Why doesn't she want to come out? Or you want to go get, you know, it's like everyone just like you do your thing. Everyone's very respectful. If you want to go drive and park outside the circle for a little bit, like you do you no one's gonna think like, Oh my God, what did we do? Are you okay? And that's just been like a relief of like, yeah.

A little social anxiety or, like everyone just gives you your space. There's no pressure to be like uber social or, you know, there's no judgment or anything. It's like you do you, that's your house. And I think, you know, outside people don't quite get it. Like we were just traveling. home.

We went home to Michigan for a few months and we were a driveway living. So we're hopping from any family members had a long enough driveway to fit us, which is not a lot. And they'd be like, well, are you going to come? Like, do you need me to make up the guest bedroom and all this stuff? And I'm like, well, no, [00:28:00] no.

Like we're going to live in our house, our house, our bus. And they were like, and like, even, you know, they were kind of like, are you, sure. I, it's like, okay. I was like, no. We live in this full time, like, this is our comfort, we'll sleep in our own bed at night and come join you for dinner and stuff, but yeah.

Mike: And by the time we left too, it was, we heard a lot of like, Oh, this is awesome. You guys are the best house guests because like, you don't have to clean up the house. You don't have to clean up the bed. Like we do our own thing. Like we'll come over in the evening and like hang out and like have maybe have a meal or like watch the football game or something.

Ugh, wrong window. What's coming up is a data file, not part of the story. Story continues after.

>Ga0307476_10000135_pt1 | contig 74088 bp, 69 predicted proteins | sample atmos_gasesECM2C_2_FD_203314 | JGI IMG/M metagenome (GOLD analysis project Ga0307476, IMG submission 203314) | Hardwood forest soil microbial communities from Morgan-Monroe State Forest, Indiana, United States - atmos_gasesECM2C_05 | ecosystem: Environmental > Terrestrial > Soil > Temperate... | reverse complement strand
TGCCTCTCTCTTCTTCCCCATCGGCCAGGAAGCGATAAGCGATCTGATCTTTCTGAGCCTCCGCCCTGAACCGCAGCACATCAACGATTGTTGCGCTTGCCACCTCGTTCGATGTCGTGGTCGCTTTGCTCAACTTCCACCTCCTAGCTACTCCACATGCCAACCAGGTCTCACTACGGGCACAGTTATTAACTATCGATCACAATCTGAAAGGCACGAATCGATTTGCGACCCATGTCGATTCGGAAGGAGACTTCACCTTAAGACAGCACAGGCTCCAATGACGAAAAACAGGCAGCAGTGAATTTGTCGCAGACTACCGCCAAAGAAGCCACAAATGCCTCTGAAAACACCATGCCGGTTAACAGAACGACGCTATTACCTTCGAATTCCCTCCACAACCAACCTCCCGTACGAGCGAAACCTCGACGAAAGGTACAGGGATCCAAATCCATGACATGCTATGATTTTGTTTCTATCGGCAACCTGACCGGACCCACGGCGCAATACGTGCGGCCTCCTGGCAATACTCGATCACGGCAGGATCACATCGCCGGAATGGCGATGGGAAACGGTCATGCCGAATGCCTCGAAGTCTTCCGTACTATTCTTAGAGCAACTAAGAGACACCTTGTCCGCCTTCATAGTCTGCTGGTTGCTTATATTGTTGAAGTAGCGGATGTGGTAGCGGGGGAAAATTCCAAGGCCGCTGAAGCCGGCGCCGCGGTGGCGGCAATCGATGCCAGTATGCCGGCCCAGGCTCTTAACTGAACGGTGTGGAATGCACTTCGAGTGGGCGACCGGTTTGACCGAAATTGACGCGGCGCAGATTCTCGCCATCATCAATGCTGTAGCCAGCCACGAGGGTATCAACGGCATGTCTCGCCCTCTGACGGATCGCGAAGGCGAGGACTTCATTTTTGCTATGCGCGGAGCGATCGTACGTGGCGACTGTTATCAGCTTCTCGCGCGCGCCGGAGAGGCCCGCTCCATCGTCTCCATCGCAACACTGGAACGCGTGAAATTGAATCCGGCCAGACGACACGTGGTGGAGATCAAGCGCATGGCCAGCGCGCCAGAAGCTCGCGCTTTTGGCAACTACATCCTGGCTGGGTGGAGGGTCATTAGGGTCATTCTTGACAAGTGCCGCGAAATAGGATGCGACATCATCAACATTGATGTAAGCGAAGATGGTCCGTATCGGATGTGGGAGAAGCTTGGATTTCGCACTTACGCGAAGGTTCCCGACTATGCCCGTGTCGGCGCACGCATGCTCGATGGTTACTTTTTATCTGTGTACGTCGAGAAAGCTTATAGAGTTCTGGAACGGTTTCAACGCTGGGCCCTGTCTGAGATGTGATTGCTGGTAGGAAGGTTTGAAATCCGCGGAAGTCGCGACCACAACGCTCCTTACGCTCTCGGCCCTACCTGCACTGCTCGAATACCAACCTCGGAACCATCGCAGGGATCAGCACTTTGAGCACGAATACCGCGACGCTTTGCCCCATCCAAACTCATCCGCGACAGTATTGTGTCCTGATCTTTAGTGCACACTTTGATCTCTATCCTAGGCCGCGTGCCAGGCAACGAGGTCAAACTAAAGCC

And then we go away and you guys can have your own, do your own thing and we can do our own thing. So. Cool. 

Mandi: The best part was parked at his parents house, and his mom would come out almost every morning and knock on our door, and she'd be like, what, it was like blueberry, hot blueberry muffins one day, and then like, I don't know, cinnamon roll, yeah, quiche one morning, and I was like, Man, I could get used to this.

Like, we're living in our own home in their driveway, so we're like, have our separate living, but we're getting fed breakfast, hot breakfast every morning. And I [00:29:00] was like, I don't 

Mike: know if we're gonna leave. 

Ayana: That's amazing. Yeah, PSA to everyone, whoever hosts, anybody who lives in a bus, don't make up the guest bedroom. We're all set up. Just let us sleep in the driveway. We're very happy there. 

Mike: You can show your love by making breakfast instead. 

Mandi: Yeah, exactly. And maybe letting us plug in.